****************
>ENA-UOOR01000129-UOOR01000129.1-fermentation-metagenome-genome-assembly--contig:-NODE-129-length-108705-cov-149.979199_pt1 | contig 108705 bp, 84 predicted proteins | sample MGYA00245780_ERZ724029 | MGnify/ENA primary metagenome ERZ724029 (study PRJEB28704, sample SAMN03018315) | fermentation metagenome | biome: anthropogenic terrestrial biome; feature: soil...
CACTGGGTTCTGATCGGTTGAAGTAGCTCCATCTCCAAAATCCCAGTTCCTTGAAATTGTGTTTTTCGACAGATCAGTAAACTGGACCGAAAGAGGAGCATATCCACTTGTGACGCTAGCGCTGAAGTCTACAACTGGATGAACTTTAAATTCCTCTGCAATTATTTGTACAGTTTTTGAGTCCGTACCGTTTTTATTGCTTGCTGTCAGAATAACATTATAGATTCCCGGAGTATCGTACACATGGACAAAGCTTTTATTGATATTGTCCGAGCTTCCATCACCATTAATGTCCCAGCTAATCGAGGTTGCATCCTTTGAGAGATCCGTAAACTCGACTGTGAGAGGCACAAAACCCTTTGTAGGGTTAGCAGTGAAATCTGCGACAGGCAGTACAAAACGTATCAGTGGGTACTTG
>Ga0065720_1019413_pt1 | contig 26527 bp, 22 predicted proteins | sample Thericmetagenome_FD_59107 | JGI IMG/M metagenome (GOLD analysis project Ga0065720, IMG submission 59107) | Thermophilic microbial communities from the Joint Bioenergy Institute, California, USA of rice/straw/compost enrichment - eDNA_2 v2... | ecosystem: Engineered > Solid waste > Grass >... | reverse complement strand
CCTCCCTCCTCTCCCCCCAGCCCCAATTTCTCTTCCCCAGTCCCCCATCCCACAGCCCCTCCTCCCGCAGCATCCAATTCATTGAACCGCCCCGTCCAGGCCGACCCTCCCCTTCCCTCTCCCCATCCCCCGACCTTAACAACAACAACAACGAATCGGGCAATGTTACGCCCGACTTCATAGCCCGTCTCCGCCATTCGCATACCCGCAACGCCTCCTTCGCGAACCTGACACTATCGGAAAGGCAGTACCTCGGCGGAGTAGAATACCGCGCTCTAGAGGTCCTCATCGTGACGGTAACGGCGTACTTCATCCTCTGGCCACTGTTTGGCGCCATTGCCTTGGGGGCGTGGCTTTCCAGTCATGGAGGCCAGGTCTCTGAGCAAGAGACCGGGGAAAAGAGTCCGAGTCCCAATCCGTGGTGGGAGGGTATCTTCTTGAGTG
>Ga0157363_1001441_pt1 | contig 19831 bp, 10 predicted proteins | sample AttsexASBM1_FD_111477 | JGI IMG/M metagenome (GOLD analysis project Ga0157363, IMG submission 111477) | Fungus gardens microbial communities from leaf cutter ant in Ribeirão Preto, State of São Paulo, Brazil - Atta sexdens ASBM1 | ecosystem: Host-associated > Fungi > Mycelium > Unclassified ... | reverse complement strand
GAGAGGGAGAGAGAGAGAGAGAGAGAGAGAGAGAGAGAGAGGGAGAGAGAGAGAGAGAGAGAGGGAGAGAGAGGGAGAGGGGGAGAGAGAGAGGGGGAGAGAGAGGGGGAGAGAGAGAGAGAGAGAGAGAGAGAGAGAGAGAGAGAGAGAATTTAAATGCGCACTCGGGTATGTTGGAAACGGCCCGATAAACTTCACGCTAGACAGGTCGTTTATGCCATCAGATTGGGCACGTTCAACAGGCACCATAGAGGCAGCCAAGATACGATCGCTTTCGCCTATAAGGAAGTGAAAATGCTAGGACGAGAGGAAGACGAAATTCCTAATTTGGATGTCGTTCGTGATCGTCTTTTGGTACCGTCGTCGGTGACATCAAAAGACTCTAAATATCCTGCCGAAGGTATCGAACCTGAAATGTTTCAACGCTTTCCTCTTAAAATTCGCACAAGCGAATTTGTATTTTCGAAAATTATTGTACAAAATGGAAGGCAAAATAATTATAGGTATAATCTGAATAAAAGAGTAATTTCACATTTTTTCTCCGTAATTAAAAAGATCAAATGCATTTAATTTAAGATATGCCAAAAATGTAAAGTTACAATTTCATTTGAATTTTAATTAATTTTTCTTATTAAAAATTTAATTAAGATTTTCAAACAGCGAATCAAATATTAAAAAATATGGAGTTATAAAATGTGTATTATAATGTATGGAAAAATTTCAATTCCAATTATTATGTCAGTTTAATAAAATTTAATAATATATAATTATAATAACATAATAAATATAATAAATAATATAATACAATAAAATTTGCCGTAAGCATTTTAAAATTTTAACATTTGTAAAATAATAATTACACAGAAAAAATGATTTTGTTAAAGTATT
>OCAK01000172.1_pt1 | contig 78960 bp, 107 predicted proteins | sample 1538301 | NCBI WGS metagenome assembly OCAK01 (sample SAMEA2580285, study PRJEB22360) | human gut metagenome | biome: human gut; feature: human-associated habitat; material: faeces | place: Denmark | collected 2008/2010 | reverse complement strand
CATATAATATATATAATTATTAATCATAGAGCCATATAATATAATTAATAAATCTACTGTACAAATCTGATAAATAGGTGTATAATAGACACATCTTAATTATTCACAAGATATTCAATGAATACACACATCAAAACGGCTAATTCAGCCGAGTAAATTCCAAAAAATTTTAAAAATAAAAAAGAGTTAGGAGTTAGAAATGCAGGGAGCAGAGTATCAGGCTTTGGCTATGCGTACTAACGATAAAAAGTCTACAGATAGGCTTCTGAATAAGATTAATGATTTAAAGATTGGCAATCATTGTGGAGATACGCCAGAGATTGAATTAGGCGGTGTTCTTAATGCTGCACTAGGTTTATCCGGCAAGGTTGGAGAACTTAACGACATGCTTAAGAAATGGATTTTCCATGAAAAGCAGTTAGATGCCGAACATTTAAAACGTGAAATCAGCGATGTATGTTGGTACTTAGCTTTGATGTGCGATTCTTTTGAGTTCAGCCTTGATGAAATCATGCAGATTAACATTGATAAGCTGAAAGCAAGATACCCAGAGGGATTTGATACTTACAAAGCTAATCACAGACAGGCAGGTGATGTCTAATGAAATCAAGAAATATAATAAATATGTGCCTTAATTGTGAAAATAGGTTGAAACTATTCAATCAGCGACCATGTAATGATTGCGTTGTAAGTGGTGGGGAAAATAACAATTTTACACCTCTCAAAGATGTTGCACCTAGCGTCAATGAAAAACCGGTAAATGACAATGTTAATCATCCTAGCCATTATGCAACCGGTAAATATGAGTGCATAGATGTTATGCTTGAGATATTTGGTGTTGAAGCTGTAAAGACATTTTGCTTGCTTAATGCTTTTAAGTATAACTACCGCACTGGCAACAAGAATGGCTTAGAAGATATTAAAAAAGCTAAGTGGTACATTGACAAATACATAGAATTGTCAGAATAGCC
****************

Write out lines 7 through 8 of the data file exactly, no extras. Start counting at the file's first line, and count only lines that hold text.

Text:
>OCAK01000172.1_pt1 | contig 78960 bp, 107 predicted proteins | sample 1538301 | NCBI WGS metagenome assembly OCAK01 (sample SAMEA2580285, study PRJEB22360) | human gut metagenome | biome: human gut; feature: human-associated habitat; material: faeces | place: Denmark | collected 2008/2010 | reverse complement strand
CATATAATATATATAATTATTAATCATAGAGCCATATAATATAATTAATAAATCTACTGTACAAATCTGATAAATAGGTGTATAATAGACACATCTTAATTATTCACAAGATATTCAATGAATACACACATCAAAACGGCTAATTCAGCCGAGTAAATTCCAAAAAATTTTAAAAATAAAAAAGAGTTAGGAGTTAGAAATGCAGGGAGCAGAGTATCAGGCTTTGGCTATGCGTACTAACGATAAAAAGTCTACAGATAGGCTTCTGAATAAGATTAATGATTTAAAGATTGGCAATCATTGTGGAGATACGCCAGAGATTGAATTAGGCGGTGTTCTTAATGCTGCACTAGGTTTATCCGGCAAGGTTGGAGAACTTAACGACATGCTTAAGAAATGGATTTTCCATGAAAAGCAGTTAGATGCCGAACATTTAAAACGTGAAATCAGCGATGTATGTTGGTACTTAGCTTTGATGTGCGATTCTTTTGAGTTCAGCCTTGATGAAATCATGCAGATTAACATTGATAAGCTGAAAGCAAGATACCCAGAGGGATTTGATACTTACAAAGCTAATCACAGACAGGCAGGTGATGTCTAATGAAATCAAGAAATATAATAAATATGTGCCTTAATTGTGAAAATAGGTTGAAACTATTCAATCAGCGACCATGTAATGATTGCGTTGTAAGTGGTGGGGAAAATAACAATTTTACACCTCTCAAAGATGTTGCACCTAGCGTCAATGAAAAACCGGTAAATGACAATGTTAATCATCCTAGCCATTATGCAACCGGTAAATATGAGTGCATAGATGTTATGCTTGAGATATTTGGTGTTGAAGCTGTAAAGACATTTTGCTTGCTTAATGCTTTTAAGTATAACTACCGCACTGGCAACAAGAATGGCTTAGAAGATATTAAAAAAGCTAAGTGGTACATTGACAAATACATAGAATTGTCAGAATAGCC